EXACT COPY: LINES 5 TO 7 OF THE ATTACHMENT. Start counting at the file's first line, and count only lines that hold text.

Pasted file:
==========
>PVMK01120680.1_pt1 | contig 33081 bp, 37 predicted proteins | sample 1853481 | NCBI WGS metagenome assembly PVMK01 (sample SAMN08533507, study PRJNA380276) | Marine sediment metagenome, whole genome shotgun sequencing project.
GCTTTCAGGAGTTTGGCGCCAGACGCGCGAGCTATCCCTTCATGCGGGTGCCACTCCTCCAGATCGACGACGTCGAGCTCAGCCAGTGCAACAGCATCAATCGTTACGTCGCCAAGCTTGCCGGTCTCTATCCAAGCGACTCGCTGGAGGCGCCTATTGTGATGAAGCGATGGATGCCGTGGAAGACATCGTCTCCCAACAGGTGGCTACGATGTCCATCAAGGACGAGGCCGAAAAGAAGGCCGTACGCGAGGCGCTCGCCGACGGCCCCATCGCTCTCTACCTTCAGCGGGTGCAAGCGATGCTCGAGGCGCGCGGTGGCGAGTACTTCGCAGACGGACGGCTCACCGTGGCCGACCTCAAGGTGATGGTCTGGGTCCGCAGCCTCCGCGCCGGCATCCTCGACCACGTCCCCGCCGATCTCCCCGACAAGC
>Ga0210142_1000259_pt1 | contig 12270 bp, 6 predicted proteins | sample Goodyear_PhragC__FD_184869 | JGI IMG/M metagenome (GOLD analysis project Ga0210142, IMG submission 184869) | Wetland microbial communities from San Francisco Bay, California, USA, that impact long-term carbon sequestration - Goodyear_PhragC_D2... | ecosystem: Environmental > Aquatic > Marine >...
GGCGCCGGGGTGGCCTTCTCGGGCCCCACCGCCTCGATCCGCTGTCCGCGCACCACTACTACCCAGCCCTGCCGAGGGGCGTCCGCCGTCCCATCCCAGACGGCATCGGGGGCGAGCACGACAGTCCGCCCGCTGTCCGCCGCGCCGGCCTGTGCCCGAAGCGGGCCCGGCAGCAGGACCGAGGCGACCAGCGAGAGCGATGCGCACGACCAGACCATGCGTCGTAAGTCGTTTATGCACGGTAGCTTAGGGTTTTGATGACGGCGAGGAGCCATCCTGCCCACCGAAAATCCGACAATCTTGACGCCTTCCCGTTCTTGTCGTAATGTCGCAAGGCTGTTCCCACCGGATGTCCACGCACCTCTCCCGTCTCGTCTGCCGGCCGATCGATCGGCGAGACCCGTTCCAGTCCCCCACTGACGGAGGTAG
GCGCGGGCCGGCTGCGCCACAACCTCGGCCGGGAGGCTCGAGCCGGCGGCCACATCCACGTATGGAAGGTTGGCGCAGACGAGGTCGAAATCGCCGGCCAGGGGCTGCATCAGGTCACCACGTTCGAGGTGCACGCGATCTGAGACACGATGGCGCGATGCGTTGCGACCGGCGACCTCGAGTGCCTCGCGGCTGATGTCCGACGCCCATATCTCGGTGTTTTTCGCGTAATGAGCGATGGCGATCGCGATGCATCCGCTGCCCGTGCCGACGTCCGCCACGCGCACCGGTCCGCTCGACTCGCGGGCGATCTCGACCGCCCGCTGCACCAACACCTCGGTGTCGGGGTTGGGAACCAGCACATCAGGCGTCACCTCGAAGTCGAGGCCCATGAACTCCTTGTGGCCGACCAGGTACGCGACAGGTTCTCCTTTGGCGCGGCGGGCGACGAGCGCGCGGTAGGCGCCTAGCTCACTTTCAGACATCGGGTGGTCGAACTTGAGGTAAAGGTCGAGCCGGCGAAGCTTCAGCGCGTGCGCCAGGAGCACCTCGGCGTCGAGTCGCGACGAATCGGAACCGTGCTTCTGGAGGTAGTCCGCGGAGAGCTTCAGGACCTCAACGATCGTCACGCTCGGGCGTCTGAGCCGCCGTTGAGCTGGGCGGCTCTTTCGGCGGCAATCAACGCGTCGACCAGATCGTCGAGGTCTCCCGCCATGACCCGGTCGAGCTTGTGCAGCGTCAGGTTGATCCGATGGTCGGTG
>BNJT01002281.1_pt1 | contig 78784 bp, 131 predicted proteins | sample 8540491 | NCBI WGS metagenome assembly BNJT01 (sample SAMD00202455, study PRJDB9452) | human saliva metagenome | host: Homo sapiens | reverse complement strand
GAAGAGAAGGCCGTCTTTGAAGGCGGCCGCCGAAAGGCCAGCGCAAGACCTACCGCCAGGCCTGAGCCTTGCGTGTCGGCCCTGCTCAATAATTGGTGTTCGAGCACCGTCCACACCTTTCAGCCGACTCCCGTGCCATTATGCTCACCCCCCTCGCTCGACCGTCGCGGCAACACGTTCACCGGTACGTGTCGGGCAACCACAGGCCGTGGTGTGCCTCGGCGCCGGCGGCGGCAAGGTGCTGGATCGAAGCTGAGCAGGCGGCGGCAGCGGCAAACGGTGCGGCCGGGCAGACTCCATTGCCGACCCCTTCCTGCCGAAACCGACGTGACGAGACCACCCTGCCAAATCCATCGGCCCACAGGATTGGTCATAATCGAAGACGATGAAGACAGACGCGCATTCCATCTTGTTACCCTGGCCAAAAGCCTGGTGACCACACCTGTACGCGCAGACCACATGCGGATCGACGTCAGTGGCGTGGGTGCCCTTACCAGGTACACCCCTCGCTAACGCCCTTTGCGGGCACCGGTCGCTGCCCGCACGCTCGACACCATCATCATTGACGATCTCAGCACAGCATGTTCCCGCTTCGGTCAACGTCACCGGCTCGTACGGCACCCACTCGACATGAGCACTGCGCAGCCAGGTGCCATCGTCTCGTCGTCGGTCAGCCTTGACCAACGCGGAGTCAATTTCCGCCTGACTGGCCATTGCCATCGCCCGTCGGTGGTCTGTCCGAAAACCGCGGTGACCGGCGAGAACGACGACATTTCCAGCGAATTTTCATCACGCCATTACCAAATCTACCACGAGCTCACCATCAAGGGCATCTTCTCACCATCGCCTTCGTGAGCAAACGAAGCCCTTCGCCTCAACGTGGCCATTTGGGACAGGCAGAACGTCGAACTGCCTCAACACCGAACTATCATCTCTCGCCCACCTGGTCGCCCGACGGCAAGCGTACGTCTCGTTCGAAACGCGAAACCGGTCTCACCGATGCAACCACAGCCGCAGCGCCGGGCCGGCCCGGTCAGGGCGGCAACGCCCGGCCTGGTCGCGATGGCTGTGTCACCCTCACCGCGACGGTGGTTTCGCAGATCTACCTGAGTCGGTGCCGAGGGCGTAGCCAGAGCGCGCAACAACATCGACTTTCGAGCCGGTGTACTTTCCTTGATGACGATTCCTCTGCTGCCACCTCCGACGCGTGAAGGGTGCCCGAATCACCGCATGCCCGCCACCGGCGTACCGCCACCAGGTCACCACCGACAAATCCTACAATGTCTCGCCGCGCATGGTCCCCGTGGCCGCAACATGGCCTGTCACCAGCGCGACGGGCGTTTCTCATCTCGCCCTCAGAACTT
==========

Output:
GCGCGGGCCGGCTGCGCCACAACCTCGGCCGGGAGGCTCGAGCCGGCGGCCACATCCACGTATGGAAGGTTGGCGCAGACGAGGTCGAAATCGCCGGCCAGGGGCTGCATCAGGTCACCACGTTCGAGGTGCACGCGATCTGAGACACGATGGCGCGATGCGTTGCGACCGGCGACCTCGAGTGCCTCGCGGCTGATGTCCGACGCCCATATCTCGGTGTTTTTCGCGTAATGAGCGATGGCGATCGCGATGCATCCGCTGCCCGTGCCGACGTCCGCCACGCGCACCGGTCCGCTCGACTCGCGGGCGATCTCGACCGCCCGCTGCACCAACACCTCGGTGTCGGGGTTGGGAACCAGCACATCAGGCGTCACCTCGAAGTCGAGGCCCATGAACTCCTTGTGGCCGACCAGGTACGCGACAGGTTCTCCTTTGGCGCGGCGGGCGACGAGCGCGCGGTAGGCGCCTAGCTCACTTTCAGACATCGGGTGGTCGAACTTGAGGTAAAGGTCGAGCCGGCGAAGCTTCAGCGCGTGCGCCAGGAGCACCTCGGCGTCGAGTCGCGACGAATCGGAACCGTGCTTCTGGAGGTAGTCCGCGGAGAGCTTCAGGACCTCAACGATCGTCACGCTCGGGCGTCTGAGCCGCCGTTGAGCTGGGCGGCTCTTTCGGCGGCAATCAACGCGTCGACCAGATCGTCGAGGTCTCCCGCCATGACCCGGTCGAGCTTGTGCAGCGTCAGGTTGATCCGATGGTCGGTG
>BNJT01002281.1_pt1 | contig 78784 bp, 131 predicted proteins | sample 8540491 | NCBI WGS metagenome assembly BNJT01 (sample SAMD00202455, study PRJDB9452) | human saliva metagenome | host: Homo sapiens | reverse complement strand
GAAGAGAAGGCCGTCTTTGAAGGCGGCCGCCGAAAGGCCAGCGCAAGACCTACCGCCAGGCCTGAGCCTTGCGTGTCGGCCCTGCTCAATAATTGGTGTTCGAGCACCGTCCACACCTTTCAGCCGACTCCCGTGCCATTATGCTCACCCCCCTCGCTCGACCGTCGCGGCAACACGTTCACCGGTACGTGTCGGGCAACCACAGGCCGTGGTGTGCCTCGGCGCCGGCGGCGGCAAGGTGCTGGATCGAAGCTGAGCAGGCGGCGGCAGCGGCAAACGGTGCGGCCGGGCAGACTCCATTGCCGACCCCTTCCTGCCGAAACCGACGTGACGAGACCACCCTGCCAAATCCATCGGCCCACAGGATTGGTCATAATCGAAGACGATGAAGACAGACGCGCATTCCATCTTGTTACCCTGGCCAAAAGCCTGGTGACCACACCTGTACGCGCAGACCACATGCGGATCGACGTCAGTGGCGTGGGTGCCCTTACCAGGTACACCCCTCGCTAACGCCCTTTGCGGGCACCGGTCGCTGCCCGCACGCTCGACACCATCATCATTGACGATCTCAGCACAGCATGTTCCCGCTTCGGTCAACGTCACCGGCTCGTACGGCACCCACTCGACATGAGCACTGCGCAGCCAGGTGCCATCGTCTCGTCGTCGGTCAGCCTTGACCAACGCGGAGTCAATTTCCGCCTGACTGGCCATTGCCATCGCCCGTCGGTGGTCTGTCCGAAAACCGCGGTGACCGGCGAGAACGACGACATTTCCAGCGAATTTTCATCACGCCATTACCAAATCTACCACGAGCTCACCATCAAGGGCATCTTCTCACCATCGCCTTCGTGAGCAAACGAAGCCCTTCGCCTCAACGTGGCCATTTGGGACAGGCAGAACGTCGAACTGCCTCAACACCGAACTATCATCTCTCGCCCACCTGGTCGCCCGACGGCAAGCGTACGTCTCGTTCGAAACGCGAAACCGGTCTCACCGATGCAACCACAGCCGCAGCGCCGGGCCGGCCCGGTCAGGGCGGCAACGCCCGGCCTGGTCGCGATGGCTGTGTCACCCTCACCGCGACGGTGGTTTCGCAGATCTACCTGAGTCGGTGCCGAGGGCGTAGCCAGAGCGCGCAACAACATCGACTTTCGAGCCGGTGTACTTTCCTTGATGACGATTCCTCTGCTGCCACCTCCGACGCGTGAAGGGTGCCCGAATCACCGCATGCCCGCCACCGGCGTACCGCCACCAGGTCACCACCGACAAATCCTACAATGTCTCGCCGCGCATGGTCCCCGTGGCCGCAACATGGCCTGTCACCAGCGCGACGGGCGTTTCTCATCTCGCCCTCAGAACTT